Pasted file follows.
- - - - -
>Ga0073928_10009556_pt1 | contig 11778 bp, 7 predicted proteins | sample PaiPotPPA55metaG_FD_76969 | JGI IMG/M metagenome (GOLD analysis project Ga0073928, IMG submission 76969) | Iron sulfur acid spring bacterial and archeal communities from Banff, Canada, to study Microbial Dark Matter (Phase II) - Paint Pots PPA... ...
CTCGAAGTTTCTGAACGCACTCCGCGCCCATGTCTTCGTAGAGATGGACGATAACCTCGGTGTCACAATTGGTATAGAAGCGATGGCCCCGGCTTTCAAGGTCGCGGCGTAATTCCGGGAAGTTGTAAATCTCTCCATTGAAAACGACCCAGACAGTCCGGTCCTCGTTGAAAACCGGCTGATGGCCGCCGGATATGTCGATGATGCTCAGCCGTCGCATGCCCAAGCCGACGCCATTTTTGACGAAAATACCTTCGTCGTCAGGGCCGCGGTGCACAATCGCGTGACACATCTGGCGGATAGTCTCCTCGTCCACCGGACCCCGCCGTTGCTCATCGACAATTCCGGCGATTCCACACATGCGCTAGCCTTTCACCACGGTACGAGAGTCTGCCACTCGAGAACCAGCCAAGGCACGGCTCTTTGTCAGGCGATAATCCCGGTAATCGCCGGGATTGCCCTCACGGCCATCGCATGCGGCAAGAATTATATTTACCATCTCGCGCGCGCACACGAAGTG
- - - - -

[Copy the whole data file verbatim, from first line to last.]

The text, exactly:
>Ga0073928_10009556_pt1 | contig 11778 bp, 7 predicted proteins | sample PaiPotPPA55metaG_FD_76969 | JGI IMG/M metagenome (GOLD analysis project Ga0073928, IMG submission 76969) | Iron sulfur acid spring bacterial and archeal communities from Banff, Canada, to study Microbial Dark Matter (Phase II) - Paint Pots PPA... ...
CTCGAAGTTTCTGAACGCACTCCGCGCCCATGTCTTCGTAGAGATGGACGATAACCTCGGTGTCACAATTGGTATAGAAGCGATGGCCCCGGCTTTCAAGGTCGCGGCGTAATTCCGGGAAGTTGTAAATCTCTCCATTGAAAACGACCCAGACAGTCCGGTCCTCGTTGAAAACCGGCTGATGGCCGCCGGATATGTCGATGATGCTCAGCCGTCGCATGCCCAAGCCGACGCCATTTTTGACGAAAATACCTTCGTCGTCAGGGCCGCGGTGCACAATCGCGTGACACATCTGGCGGATAGTCTCCTCGTCCACCGGACCCCGCCGTTGCTCATCGACAATTCCGGCGATTCCACACATGCGCTAGCCTTTCACCACGGTACGAGAGTCTGCCACTCGAGAACCAGCCAAGGCACGGCTCTTTGTCAGGCGATAATCCCGGTAATCGCCGGGATTGCCCTCACGGCCATCGCATGCGGCAAGAATTATATTTACCATCTCGCGCGCGCACACGAAGTG